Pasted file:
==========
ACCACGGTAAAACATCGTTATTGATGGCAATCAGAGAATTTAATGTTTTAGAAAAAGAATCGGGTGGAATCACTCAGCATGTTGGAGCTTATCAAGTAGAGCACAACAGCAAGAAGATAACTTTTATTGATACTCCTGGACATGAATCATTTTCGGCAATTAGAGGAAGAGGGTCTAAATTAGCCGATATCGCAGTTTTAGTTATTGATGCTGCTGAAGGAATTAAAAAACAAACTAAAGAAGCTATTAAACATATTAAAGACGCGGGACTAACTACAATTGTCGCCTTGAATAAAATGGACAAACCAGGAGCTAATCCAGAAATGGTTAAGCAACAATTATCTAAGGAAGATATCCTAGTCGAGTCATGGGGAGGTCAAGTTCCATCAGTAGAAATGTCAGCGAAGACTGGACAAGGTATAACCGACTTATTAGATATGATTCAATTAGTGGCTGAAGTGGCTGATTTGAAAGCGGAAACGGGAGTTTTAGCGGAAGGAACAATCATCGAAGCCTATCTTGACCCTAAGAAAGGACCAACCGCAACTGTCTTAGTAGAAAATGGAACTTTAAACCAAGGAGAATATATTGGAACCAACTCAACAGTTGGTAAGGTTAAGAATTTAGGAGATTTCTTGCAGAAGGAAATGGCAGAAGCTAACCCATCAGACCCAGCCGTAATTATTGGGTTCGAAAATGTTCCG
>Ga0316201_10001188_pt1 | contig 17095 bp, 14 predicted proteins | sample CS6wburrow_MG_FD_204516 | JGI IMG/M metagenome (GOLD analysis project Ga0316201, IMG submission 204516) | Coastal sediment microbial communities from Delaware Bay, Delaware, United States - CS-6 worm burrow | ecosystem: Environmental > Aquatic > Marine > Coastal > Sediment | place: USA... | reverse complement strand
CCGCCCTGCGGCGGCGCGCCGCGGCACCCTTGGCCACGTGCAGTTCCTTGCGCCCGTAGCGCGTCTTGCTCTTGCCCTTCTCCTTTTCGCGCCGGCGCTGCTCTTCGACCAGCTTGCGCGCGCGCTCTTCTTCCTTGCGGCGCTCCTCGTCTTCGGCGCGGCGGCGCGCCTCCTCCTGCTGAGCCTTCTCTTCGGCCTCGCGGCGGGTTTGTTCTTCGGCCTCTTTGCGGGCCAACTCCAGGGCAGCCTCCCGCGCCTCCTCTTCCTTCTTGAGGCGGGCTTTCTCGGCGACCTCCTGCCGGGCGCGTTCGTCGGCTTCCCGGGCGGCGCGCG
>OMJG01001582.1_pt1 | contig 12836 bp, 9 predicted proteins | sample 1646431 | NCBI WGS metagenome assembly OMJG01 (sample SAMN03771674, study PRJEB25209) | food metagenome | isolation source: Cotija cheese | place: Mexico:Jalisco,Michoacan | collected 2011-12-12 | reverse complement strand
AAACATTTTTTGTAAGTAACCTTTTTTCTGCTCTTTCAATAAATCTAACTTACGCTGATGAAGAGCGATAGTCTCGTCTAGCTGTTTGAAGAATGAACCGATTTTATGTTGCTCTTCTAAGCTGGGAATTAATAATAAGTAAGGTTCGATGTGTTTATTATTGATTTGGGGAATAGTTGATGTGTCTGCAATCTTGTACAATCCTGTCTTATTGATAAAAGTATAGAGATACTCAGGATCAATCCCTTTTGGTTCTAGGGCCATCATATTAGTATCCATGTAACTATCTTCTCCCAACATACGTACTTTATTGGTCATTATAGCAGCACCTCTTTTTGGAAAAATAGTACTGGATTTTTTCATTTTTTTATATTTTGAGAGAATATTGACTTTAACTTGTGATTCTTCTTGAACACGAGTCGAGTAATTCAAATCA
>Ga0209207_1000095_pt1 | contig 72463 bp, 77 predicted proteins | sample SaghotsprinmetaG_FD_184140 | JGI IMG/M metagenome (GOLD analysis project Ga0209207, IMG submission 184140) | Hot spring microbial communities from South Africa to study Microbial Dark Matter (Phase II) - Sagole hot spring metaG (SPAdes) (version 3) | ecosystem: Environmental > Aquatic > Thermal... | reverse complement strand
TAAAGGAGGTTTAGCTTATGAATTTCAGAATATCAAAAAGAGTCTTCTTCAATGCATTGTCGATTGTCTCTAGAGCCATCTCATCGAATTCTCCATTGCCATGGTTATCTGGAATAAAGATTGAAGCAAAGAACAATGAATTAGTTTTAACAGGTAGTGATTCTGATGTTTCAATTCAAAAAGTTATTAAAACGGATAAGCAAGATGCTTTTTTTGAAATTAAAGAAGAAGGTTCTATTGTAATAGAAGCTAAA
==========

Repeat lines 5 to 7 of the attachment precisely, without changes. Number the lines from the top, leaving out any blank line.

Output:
AAACATTTTTTGTAAGTAACCTTTTTTCTGCTCTTTCAATAAATCTAACTTACGCTGATGAAGAGCGATAGTCTCGTCTAGCTGTTTGAAGAATGAACCGATTTTATGTTGCTCTTCTAAGCTGGGAATTAATAATAAGTAAGGTTCGATGTGTTTATTATTGATTTGGGGAATAGTTGATGTGTCTGCAATCTTGTACAATCCTGTCTTATTGATAAAAGTATAGAGATACTCAGGATCAATCCCTTTTGGTTCTAGGGCCATCATATTAGTATCCATGTAACTATCTTCTCCCAACATACGTACTTTATTGGTCATTATAGCAGCACCTCTTTTTGGAAAAATAGTACTGGATTTTTTCATTTTTTTATATTTTGAGAGAATATTGACTTTAACTTGTGATTCTTCTTGAACACGAGTCGAGTAATTCAAATCA
>Ga0209207_1000095_pt1 | contig 72463 bp, 77 predicted proteins | sample SaghotsprinmetaG_FD_184140 | JGI IMG/M metagenome (GOLD analysis project Ga0209207, IMG submission 184140) | Hot spring microbial communities from South Africa to study Microbial Dark Matter (Phase II) - Sagole hot spring metaG (SPAdes) (version 3) | ecosystem: Environmental > Aquatic > Thermal... | reverse complement strand
TAAAGGAGGTTTAGCTTATGAATTTCAGAATATCAAAAAGAGTCTTCTTCAATGCATTGTCGATTGTCTCTAGAGCCATCTCATCGAATTCTCCATTGCCATGGTTATCTGGAATAAAGATTGAAGCAAAGAACAATGAATTAGTTTTAACAGGTAGTGATTCTGATGTTTCAATTCAAAAAGTTATTAAAACGGATAAGCAAGATGCTTTTTTTGAAATTAAAGAAGAAGGTTCTATTGTAATAGAAGCTAAA